The last thing we needed was extremely cold weather during the second weekend in March. It would not have been so bad if one of the coldest days of the winter had not followed days upon days of temperatures hovering in the 70s and 80s. However, when I awoke on the morning of Sunday, March 13 the thermometer at my house read 24º F. Not only did the late winter freeze threaten plants that had already begun blooming and/or sprouting leaves, it also endangered the lives of many birds.
When the nighttime temperature drops this low untold numbers of birds face a life and death struggle to survive. A factor that often determines whether a bird survives to see the light of dawn is whether it is able to spend the night in a site that offers insulation from cold winds and low temperatures. The warmer the site, the less energy it needs to burn simply to stay warm.
For example, one of our common winter residents is the American goldfinch. This gregarious bird roosts in dense vegetation. If they are fortunate enough to roost is a location where the foliage and branches form a thick barrier against the wind and cold, they will burn about a third less energy than they would have expended had they been forced to roost in a more open site.
All to frequently during extremely cold, windy weather birds roosting in unsuitable roost sites will literally starve to death during the night. For this reason, when you are trying to transform your yard into a haven for wildlife, do not overlook supplying your feathered backyard neighbors an abundance of suitable winter cover.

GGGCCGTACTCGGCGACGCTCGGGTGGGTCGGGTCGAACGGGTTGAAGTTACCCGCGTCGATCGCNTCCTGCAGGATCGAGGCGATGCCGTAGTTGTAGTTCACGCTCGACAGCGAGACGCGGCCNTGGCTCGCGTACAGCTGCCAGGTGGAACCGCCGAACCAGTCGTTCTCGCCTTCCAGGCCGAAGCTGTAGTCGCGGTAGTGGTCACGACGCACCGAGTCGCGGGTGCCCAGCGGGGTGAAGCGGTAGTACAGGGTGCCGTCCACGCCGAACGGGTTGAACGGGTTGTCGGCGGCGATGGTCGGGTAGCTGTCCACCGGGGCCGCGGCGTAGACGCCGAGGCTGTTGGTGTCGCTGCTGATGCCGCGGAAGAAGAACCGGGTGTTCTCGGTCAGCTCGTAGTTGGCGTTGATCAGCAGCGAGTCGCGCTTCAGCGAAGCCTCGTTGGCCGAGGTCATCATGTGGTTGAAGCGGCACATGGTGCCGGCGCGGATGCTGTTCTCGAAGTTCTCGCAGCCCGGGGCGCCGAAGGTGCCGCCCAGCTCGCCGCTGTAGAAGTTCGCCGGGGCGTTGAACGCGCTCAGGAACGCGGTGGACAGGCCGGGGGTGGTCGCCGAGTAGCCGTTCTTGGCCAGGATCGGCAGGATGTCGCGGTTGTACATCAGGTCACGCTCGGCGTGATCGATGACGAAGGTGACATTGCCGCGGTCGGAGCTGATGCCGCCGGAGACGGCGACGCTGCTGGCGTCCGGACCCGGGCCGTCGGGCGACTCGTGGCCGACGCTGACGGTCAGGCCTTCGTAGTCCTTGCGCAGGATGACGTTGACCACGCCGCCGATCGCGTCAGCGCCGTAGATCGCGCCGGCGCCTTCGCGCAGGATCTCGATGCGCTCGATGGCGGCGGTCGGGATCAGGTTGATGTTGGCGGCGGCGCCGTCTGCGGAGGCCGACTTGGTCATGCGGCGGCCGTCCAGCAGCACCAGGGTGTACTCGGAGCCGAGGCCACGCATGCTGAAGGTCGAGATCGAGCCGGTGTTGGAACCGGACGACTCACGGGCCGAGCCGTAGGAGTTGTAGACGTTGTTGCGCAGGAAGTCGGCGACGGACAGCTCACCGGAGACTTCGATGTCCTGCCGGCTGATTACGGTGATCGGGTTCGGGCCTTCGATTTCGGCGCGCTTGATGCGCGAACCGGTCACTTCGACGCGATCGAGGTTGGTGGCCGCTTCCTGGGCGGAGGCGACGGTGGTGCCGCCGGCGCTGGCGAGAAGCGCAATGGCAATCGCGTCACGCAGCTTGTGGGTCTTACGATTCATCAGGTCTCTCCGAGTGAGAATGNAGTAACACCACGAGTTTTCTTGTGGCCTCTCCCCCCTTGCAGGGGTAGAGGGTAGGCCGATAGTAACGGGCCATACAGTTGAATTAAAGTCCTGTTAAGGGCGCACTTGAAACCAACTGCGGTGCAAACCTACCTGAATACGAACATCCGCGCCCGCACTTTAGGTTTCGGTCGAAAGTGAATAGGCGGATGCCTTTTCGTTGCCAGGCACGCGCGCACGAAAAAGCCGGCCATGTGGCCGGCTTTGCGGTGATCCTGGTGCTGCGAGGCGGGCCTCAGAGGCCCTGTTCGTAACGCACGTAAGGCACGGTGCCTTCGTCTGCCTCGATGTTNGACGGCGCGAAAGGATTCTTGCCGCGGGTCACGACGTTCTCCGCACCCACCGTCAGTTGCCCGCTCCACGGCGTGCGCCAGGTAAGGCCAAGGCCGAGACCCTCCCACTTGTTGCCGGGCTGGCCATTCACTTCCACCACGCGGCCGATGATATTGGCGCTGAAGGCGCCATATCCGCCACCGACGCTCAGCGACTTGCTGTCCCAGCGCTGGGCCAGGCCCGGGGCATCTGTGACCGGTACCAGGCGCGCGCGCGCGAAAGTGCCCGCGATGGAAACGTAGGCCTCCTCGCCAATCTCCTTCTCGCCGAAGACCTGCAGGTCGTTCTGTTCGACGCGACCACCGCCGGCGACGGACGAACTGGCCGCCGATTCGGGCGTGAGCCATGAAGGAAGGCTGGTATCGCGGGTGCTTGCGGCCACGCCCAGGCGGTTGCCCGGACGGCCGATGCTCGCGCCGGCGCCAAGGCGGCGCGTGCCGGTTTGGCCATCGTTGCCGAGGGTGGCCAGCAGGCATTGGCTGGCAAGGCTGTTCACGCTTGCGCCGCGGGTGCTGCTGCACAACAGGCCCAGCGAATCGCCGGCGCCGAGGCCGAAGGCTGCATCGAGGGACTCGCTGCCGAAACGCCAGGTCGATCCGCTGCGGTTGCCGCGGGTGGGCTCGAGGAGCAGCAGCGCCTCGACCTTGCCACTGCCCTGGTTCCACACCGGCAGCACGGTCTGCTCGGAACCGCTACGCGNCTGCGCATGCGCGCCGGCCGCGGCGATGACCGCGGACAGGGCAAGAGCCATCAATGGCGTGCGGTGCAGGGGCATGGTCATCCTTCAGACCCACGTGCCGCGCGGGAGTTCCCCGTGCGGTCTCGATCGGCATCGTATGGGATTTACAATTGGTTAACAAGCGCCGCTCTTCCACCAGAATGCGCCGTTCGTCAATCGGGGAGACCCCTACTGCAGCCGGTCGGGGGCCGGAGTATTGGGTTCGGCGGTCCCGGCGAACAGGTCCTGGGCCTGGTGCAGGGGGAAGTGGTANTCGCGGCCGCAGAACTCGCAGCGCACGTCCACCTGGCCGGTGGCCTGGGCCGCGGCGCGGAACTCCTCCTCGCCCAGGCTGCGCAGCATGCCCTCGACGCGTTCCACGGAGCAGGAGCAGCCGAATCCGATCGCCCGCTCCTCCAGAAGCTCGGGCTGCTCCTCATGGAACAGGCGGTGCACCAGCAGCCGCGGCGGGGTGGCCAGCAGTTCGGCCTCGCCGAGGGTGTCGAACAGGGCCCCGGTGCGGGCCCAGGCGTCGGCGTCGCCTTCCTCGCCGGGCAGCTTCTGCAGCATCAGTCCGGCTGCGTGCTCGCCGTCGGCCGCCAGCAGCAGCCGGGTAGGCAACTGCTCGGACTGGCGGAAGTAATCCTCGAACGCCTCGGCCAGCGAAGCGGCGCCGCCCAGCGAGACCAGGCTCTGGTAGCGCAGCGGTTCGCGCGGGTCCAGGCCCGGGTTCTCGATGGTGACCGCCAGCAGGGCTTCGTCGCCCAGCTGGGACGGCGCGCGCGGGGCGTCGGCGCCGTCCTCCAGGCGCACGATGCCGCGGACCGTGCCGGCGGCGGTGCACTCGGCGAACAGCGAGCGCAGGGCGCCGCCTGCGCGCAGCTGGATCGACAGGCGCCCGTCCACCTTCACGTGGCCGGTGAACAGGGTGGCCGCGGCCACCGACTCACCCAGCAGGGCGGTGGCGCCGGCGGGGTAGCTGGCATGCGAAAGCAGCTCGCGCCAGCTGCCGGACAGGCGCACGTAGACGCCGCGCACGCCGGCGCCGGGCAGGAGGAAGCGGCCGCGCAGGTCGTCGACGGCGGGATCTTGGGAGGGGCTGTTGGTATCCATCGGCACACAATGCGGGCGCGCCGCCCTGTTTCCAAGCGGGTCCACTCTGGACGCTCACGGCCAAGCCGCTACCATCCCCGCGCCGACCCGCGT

Cavity nesting birds such as woodpeckers, nuthatches, Carolina chickadees, tufted titmice, and eastern bluebirds roost in natural cavities, nesting boxes, and roosting boxes. The problem is, in most locales, the demand for these precious sites far outstrips their availability.
The situation is often more dire for birds that roost in dense vegetation and brush piles. The roster of these birds includes mockingbirds, yellow-rumped, and pine warblers, kinglets, sparrows, cardinals, dark-eyed juncos, blue jays and many others. These birds roost in places such as evergreen shrubs and trees, as well as dense thickets and even brush piles. Such sites are either woefully missing or in short supply in many neighborhoods. Just a handful of these plants serve as safe havens for dozens of roosting birds.
Facing a paucity of places to escape the cold, birds will often attempt to find refuge in some odd places. For example, when my daughter took the dog out a few hours after midnight on the 13th, she flushed a yellow-rumped warbler that had found refuge in the welcome wreath hanging on her front door. Birds have been found roosting in other places such as inside open garages, barns and other buildings, above security lights, and on the limbs of Christmas trees.
A few of the native plants that address this need are red cedar, viburnums, wax myrtle, American holly and pines.
With that in mind, if your yard lacks enough roosting cavities and/or evergreen trees and shrubs, make a point to add them to your landscape before our next cold front sweeps down from the north bringing with it freezing temperatures. Hopefully, that will not happen until next winter.
If you are looking for plans for a roost or nesting box, contact Melissa Hayes at the Georgia Wildlife Conservation Section (firstname.lastname@example.org).